A group of asotronomers have mapped the surface of a neutron star for the first time .NASA’s NICER instrument reveals that neutron stars are not as simple as we thought.
A neutron star fragment the size of a sugar cube (about a cubic centimeter) contains the same amount of mass as the entire human population. In fact, gravitational time dilation causes time on the surface of a neutron star to pass 30% slower than on Earth.
Neutron stars that rotate at high speed and emit pulses of radiation are called pulsars. Pulsars, like black holes, are extremely dense but extremely small objects .
Now, for the first time , astronomers have mapped the surface of a 25 km wide pulsar in exquisite detail. The result challenges astronomers’ textbook imagery of what a pulsar looks like and opens the door to learning more about these extreme objects .
From its position outside the International Space Station, the Neutron star Interior Composition Explorer, or NICER, searches for X-rays from extreme astronomical objects, such as pulsars.
In a series of studies published in The Astrophysical Journal Letters, the researchers used NICER to observe the pulsar J0030 + 0451, or J0030 for short, which is 1,100 light-years away in the constellation Pisces . Two teams, one led by researchers at the University of Amsterdam and the other led by the University of Maryland, observed the X-ray light from the J0030 over time to map the surface of the pulsar and measure its mass. Both teams arrived at an image that is not what they expected.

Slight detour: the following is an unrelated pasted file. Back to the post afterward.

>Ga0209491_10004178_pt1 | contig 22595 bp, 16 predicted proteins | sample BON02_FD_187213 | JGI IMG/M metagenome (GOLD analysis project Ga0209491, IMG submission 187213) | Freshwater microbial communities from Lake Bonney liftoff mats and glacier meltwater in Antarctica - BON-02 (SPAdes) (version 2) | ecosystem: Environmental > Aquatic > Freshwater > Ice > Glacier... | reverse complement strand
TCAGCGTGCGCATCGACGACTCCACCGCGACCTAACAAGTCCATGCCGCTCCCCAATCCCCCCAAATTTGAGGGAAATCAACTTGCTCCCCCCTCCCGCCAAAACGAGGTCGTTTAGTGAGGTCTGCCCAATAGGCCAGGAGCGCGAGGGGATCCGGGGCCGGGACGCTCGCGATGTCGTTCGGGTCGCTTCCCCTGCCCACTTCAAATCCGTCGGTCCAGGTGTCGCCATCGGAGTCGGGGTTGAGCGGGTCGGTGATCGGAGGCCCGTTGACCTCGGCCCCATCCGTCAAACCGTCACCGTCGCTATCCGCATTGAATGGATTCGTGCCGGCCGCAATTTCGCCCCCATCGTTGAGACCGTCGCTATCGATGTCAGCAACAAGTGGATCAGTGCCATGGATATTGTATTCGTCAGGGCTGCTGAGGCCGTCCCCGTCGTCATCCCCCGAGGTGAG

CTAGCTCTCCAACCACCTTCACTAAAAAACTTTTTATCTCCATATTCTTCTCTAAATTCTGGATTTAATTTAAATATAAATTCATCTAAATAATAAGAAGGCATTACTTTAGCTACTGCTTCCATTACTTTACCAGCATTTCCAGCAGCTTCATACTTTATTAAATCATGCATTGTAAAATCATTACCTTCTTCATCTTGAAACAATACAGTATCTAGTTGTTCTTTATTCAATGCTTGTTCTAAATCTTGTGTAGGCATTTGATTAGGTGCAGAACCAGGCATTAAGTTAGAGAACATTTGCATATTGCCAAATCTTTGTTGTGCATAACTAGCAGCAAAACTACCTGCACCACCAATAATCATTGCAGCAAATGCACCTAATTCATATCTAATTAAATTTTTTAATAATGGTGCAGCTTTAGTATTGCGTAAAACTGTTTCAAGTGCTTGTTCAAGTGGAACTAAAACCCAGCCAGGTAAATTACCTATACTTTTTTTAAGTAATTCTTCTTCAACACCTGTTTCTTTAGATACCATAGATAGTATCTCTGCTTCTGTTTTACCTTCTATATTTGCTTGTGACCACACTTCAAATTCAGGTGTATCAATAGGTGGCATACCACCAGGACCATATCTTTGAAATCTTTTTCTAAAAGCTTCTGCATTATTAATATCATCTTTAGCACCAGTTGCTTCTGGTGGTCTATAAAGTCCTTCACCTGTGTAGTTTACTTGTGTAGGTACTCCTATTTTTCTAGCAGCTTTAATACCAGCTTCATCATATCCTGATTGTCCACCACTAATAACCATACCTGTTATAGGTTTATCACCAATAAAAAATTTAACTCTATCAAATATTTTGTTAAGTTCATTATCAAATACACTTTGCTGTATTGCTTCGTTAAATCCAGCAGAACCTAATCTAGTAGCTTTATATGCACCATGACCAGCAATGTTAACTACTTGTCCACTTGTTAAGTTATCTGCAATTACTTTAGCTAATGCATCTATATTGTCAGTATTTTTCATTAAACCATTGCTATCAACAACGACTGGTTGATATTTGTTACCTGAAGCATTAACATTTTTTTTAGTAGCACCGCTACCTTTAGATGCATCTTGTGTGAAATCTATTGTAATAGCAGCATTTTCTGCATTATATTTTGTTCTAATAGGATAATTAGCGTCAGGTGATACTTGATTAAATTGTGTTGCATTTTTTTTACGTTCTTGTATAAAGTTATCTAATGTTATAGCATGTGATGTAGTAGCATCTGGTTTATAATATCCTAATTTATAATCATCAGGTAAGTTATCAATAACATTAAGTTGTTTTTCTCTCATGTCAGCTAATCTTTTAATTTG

The measurement is challenging because, as noted, the pulsar’s immense gravity bends the spacetime around it, making the pulsar appear slightly larger than its actual size. Because NICER can record the arrival of the pulsar’s X-rays with extreme precision (100 nanoseconds), the researchers were able to map the star’s surface and measure its size with unprecedented precision .
Thus, NICER determined that the analyzed neutron star, J0030, is between 1.3 and 1.4 times the mass of the Sun. And it is approximately 26 kilometers wide. (By contrast, our Sun stretches a little over 1.3 million kilometers wide.)
The simple textbook image used to describe pulsars shows these objects with two hot spots, one at each of their magnetic poles. As the star rotates, the hot spots shoot radiation into space in thin beams, like a beacon. N ICER, however, has revealed that things are not so simple : J0030 has two or three hot spots, all in the southern hemisphere. The University of Amsterdam team believes that the pulsar has a small circular point and a thin crescent-shaped point that rotates around its lower latitudes. The University of Maryland team found that the X-rays could alternately come from two oval points in the southern hemisphere, as well as from a colder point near the star’s south pole.